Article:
In 1997 financial crisis, FDI dropped by 81% as financial and security markets performed poorly leaving Malaysians with no option but to pursue globalization. Globalization in all aspects ranging from economic to socio- cultural aspects was pursued.
Cultural diversity of Malaysian people was displayed in global markets bringing, sporting activities were globalized with Malaysia hosting several world events where their rich cultural diversity was displayed to the world population and attracted many tourists to the country.
Globalization increased cultural diversity in Malaysia. It brought a new global culture while increasing global cultural diversity at the same time, (Embong, 2001). The issues of gender inequality have greatly declined in Malaysia and Asia due to globalization.
Global media such as internet and social network has played a significant role towards enhancing global culture in Malaysia. Globalization has played a role in spreading modernity beyond Europe to Malaysia and led to social and political changes similar to those of Europe.
Cultural globalization just like economic, has faced resistances in Malaysia in form of language, religion and national identity which greatly limited its adoption; indigenization has been a major counterforce to cultural globalization.
Malaysia started showing its interest in globalization in September 1994 by joining GATT (General agreement on Trade and tariffs) and also ratified the formation of WTO (World Trade Organization.
Ever since then, country’s business competitiveness has risen. Malaysian businesses have grown due to heir exposure to global challenges and competition. Currently the country has attracted foreign talents which are very useful to its developing industries. It’s making effective use overseas brain drain.
Malaysian government headed by Anwar Ibrahim, advocated for free trade and opened its borders to foreign goods. They reduced import tariffs by 79% in 1992 and converted non tariff measures such as quotas into tariffs in an effort to liberalize Malaysian market. This helped to increase Malaysian exports and imports, and led to improved consumer welfare, balance of payments and economic liberalization.
However, Malaysia being underdeveloped countries as it was, has suffered from negative economic and political effects of globalization. For instance, globalization has been blamed as being the cause for the 1997 financial crisis.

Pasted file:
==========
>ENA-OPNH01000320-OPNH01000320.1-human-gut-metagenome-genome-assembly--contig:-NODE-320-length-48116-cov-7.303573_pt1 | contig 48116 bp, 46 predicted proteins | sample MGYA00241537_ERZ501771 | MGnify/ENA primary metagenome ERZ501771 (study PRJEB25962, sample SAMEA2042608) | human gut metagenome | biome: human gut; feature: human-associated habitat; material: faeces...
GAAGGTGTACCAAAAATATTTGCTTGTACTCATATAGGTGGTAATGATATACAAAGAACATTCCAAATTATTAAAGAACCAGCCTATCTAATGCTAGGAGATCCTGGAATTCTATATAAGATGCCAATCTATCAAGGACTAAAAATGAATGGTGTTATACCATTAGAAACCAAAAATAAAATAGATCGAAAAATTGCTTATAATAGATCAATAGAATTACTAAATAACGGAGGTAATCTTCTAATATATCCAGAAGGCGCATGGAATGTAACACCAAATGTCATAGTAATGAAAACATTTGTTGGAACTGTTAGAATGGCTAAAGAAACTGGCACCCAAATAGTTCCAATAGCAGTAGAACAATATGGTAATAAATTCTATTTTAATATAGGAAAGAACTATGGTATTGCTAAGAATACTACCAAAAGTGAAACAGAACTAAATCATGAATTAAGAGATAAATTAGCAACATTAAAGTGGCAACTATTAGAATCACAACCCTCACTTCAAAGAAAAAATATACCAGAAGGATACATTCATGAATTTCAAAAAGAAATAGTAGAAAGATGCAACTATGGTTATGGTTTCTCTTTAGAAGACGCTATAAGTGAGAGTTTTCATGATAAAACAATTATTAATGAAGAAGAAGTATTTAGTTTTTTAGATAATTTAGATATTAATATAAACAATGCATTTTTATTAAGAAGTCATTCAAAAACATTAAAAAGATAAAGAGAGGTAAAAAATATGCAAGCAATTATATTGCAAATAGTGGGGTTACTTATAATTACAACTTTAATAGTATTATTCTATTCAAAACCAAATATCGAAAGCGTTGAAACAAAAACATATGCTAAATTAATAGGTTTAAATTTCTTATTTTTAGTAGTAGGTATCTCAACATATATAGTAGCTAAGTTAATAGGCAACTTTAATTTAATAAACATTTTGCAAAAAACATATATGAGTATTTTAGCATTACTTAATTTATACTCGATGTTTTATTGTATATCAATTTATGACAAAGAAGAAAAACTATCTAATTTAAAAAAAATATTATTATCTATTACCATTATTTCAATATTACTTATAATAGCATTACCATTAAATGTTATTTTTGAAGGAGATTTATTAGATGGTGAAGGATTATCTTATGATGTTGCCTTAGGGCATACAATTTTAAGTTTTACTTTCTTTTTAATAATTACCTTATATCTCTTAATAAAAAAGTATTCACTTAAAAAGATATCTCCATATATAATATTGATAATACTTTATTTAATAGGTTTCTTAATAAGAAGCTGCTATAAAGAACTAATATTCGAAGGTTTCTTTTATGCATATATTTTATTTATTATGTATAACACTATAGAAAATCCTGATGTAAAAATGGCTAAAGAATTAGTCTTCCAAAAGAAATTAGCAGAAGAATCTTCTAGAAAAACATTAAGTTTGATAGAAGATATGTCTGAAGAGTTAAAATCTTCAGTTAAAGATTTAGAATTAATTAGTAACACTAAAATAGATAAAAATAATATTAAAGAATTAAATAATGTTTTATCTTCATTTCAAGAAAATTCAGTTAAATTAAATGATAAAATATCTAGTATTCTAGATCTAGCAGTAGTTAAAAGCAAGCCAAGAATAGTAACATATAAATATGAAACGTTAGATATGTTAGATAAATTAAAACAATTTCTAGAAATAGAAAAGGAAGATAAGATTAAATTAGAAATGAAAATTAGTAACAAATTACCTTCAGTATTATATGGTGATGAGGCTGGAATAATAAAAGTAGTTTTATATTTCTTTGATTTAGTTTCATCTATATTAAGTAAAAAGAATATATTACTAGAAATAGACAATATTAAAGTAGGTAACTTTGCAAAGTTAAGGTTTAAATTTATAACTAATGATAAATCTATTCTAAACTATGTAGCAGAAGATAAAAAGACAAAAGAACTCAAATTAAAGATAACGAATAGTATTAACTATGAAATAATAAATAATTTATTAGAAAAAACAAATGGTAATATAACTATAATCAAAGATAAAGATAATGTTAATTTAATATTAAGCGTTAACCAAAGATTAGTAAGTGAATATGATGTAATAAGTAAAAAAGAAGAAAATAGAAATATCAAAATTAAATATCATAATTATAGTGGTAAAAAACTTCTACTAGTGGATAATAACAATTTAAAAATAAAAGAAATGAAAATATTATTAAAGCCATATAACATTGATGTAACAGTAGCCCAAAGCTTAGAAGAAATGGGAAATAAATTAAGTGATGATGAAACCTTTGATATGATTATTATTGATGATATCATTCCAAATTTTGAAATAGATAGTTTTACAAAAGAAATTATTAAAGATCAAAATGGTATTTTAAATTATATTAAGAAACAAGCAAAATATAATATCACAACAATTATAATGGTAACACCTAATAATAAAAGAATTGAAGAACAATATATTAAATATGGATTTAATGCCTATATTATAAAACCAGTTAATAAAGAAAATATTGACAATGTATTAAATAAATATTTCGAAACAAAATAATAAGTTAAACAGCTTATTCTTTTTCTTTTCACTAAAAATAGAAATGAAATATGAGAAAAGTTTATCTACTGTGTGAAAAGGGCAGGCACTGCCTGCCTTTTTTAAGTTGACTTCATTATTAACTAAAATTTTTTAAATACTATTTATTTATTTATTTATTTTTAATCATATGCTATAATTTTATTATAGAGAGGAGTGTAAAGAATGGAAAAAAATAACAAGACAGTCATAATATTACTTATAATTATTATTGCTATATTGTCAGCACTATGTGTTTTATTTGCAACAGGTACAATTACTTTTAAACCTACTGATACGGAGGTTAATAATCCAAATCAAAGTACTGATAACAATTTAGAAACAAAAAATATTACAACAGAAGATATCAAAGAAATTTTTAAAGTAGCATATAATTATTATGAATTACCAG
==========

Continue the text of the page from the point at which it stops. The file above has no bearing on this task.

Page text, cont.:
ASEAN free trade agreement, an extended form of globalization, has been cited to be the cause of increased income inequality and poverty that led to the collapse of local small and medium scale industries in Malaysia. Textile and clothing industries were neither spared as the globalization effects swept across Malaysia.
Economic liberalization exposed the young Malaysian economy to external shocks and undermined growth of domestic industries. Consequently Malaysia incurred gradual trading losses of up to RM 53,691in 1997, reduced exports and imports.
Although foreign direct investment increased into Malaysian, this however led the elimination of investment conditions that favor domestic industries leading to more transnational corporations at the expense of local industries. This adversely affected pharmaceutical industry resulting in significant increases in prices of drugs.
Globalization in Malaysia can be seen as double edged sword, yielding both positive and negative results for the country. Globalization should therefore be approached with great caution, , rationally, moderately and selectively but not whole- heartedly as many people believe.
Globalization need to be embraced but with reservations. There are limits to it and country should not open up 100% to globalization. Globalization has indeed changed Malaysia for the better despite its limitations.
We learn from Malaysian case analysis and in line with UNDP, Malaysia, (2006) findings, we learn that globalization attracts foreign direct investments, leads to economic growth and development which in turn reduces poverty levels and that it has both positive and negative effects on the nation.
From the Malaysian analysis, the process of globalization to be successful, some pre- conditions for economic growth and development has to be met. These include effective governance and rule of law, human capital development, sufficient physical and social infrastructures and macro economic stabilities for it to flourish realize its benefits.
Bairner, A. (2001). Sport, nationalism and globalization. Albany, NY: State University of NewYork Press.
Heinrich Boll Foundation, (2004): Asian Modernity –Globalization Processes and Their Cultural and Political Localization; Documentation of a workshop held on July 6th 2004 in Berlin
Long, Norman, (1996). “Globalization and Localization: New Challenges to Rural
Research,” in: Henrrietta L. Moore (ed.): The Future of Anthropological Knowledge.
London and New York: Routledge, 37-59.
Abdul Rahman Embong (2001): “The Culture and Practice of Pluralism in Postcolonial
Malaysia,” in: Robert W. Hefner (ed.): The Politics of Multiculturalism: Pluralism and
Citizenship in Malaysia, Singapore, and Indonesia, Honolulu. University of Hawai’i Press, 59-85.
United Nations Development Programme (UNDP), Malaysia.(2006): Malaysia international trade, growth, poverty reduction and human capital development. Published by the United Nations Development Programme (UNDP), Malaysia.© UNDP. All rights reserved.First published June 2006.